A new report from the American Lung Association ranks Arkansas in the bottom tier of states for multiple lung cancer measures, including a higher rate of new lung cancer cases, lower survival rates, and lower surgical treatment rates compared to other states and the District of Columbia.
Data included in the report for lung cancer rates, staging, surgical treatment, and lack of treatment span from 2015-2019 and are based on data submitted by individual state cancer registries. Information on data sources for other measures in the report is available in the Methodology and Data Sources section.
Arkansas had one of the nation’s highest rates of new lung cancer cases (76 cases per 100,000 people), giving it a ranking of 49th out of 50 states and the District of Columbia. Other notable findings include a lower five-year survival rate (21%) compared to the national rate of 25%, giving Arkansas a ranking of 40th among the 46 states with survival data and placing it in the bottom tier of states for this measure as well.
The state performed better on stage at cancer diagnosis, with 26% of cases caught at an early stage, giving Arkansas a ranking of 25th among 49 states and the District of Columbia. Overall, the state has experienced a 12% improvement in this measure over the past five years.
Arkansas was in the bottom tier of states for surgical treatment, with 16% of cases undergoing surgery as part of the first course of treatment for lung cancer, lower than the national rate of 21%. Only 13% of Black Arkansans underwent surgery, less than the national rate of 17% among Black Americans. As the report notes, surgery may not be appropriate for every patient, but patients who receive surgery as part of their initial treatment have higher survival rates than those who do not have surgery.
- Only 4% of Arkansans at high risk for lung cancer were screened, lower than the national rate of 6%. Arkansas is one of only three states (among 50 states and the District of Columbia) whose Medicaid fee-for-service program did not cover lung cancer screening as of July 2022.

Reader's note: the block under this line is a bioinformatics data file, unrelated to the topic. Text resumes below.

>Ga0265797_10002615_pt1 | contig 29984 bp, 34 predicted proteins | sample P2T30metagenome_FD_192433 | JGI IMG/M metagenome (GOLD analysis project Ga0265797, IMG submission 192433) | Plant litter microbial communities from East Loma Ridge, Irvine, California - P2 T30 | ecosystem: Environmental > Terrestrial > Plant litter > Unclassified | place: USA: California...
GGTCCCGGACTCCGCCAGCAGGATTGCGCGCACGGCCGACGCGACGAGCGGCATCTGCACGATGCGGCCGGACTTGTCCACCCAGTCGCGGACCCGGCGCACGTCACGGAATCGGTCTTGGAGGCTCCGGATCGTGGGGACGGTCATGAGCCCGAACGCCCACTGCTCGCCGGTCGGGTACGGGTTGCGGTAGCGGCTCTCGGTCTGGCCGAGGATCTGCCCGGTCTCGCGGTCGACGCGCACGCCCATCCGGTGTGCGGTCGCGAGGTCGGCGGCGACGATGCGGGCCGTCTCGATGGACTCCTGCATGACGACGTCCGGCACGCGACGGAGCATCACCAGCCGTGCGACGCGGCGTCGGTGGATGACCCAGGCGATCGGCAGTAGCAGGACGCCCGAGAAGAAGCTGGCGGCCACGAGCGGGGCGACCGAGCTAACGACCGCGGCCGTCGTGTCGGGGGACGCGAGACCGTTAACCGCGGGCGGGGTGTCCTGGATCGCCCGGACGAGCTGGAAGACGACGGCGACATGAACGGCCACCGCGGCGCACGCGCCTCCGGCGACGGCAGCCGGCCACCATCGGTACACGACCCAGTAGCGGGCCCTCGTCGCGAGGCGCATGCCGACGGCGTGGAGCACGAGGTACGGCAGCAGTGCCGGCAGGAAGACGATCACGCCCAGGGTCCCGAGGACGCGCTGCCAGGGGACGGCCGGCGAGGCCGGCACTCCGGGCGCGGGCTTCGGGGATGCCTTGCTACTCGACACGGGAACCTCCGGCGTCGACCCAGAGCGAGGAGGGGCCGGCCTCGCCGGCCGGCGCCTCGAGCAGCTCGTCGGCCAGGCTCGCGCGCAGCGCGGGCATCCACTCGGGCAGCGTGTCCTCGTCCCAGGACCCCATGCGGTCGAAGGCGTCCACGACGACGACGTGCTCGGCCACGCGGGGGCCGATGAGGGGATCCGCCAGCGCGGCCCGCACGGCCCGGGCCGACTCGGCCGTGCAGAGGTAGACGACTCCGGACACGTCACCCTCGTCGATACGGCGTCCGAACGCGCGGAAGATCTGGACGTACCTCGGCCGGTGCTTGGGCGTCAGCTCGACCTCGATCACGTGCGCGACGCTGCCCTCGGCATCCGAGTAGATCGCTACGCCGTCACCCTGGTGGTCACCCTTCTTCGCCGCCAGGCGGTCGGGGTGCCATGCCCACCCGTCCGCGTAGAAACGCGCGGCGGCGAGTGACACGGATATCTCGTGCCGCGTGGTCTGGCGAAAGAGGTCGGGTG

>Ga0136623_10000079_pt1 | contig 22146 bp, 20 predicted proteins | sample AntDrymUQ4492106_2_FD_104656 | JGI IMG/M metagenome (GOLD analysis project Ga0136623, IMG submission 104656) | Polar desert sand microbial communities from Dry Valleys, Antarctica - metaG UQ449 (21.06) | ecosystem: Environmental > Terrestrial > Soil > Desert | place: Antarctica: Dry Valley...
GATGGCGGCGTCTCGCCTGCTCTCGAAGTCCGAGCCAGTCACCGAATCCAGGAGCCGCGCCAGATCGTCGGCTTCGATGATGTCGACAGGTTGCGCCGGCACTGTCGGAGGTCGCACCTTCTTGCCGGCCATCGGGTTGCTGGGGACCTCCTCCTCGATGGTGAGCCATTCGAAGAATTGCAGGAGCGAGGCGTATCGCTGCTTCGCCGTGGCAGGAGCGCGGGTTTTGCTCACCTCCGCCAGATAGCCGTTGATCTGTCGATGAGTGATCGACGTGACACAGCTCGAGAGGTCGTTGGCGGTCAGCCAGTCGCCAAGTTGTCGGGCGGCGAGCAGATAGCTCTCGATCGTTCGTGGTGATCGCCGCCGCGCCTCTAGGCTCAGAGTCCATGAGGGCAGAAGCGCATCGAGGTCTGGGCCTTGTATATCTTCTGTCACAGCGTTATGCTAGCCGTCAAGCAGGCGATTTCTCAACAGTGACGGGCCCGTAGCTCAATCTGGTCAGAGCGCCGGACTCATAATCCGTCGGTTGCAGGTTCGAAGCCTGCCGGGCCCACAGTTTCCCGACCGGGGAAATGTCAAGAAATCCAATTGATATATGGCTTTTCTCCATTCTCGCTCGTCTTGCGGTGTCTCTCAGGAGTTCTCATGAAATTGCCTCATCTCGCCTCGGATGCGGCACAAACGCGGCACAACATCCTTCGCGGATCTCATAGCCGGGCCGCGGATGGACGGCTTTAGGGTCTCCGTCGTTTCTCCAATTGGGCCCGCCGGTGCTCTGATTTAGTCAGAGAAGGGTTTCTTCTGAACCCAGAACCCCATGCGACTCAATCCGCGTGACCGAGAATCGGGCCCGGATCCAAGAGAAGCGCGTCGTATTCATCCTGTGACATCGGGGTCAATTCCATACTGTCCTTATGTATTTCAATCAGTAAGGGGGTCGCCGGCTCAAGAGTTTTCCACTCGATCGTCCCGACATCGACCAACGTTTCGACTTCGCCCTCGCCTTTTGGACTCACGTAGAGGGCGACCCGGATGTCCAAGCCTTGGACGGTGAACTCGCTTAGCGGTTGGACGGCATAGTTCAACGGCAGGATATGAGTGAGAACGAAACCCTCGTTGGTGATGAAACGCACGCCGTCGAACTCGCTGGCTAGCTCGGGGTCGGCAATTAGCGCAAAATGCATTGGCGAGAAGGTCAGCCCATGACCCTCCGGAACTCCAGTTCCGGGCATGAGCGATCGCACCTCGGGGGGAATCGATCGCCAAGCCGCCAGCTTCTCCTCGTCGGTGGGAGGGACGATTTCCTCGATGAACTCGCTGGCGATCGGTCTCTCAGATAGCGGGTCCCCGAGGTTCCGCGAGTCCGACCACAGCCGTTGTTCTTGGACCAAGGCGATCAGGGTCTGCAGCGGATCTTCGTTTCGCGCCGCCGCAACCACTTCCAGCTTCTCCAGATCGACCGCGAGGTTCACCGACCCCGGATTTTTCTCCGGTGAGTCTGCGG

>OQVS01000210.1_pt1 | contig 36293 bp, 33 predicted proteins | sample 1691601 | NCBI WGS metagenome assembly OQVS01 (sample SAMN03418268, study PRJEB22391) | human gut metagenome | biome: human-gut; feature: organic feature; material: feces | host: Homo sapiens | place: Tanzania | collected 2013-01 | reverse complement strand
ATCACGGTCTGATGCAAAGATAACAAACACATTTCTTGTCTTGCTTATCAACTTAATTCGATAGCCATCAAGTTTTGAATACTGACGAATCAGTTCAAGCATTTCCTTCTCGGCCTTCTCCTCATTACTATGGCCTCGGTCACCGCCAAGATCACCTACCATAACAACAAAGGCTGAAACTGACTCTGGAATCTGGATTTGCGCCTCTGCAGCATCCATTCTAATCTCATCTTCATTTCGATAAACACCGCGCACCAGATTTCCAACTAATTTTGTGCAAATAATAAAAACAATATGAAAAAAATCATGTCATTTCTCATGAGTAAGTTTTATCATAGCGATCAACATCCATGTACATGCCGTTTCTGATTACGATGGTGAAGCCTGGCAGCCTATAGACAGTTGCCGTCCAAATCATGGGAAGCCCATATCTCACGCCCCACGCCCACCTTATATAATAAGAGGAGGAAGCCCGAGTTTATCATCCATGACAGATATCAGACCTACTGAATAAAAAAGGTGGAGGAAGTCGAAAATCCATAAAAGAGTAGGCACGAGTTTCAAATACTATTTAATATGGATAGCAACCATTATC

- In 2020, Arkansas had one of the nation’s highest statewide smoking rates at 21%, giving the state a ranking of 49th among 50 states and the District of Columbia in this measure.
Smoking is the leading cause of lung cancer, although non-smokers can also develop lung cancer from other exposures, including air pollution and radon exposure. Screening individuals at increased risk for lung cancer is vitally important, since lung cancer detected at an earlier stage is more likely to be successfully treated.
In 2021, the U.S. Preventive Services Task Force updated its recommendation for individuals who should be screened for lung cancer; the recommendation now includes adults aged 50 to 80 years old who have a 20 pack-year smoking history and currently smoke or have quit within the past 15 years. A smoker’s pack-year history is calculated by multiplying the number of packs smoked per day by the number of years the person has smoked; for example, for a person who has smoked a pack a day for 20 years or two packs a day for 10 years would have a 20 pack-year smoking history.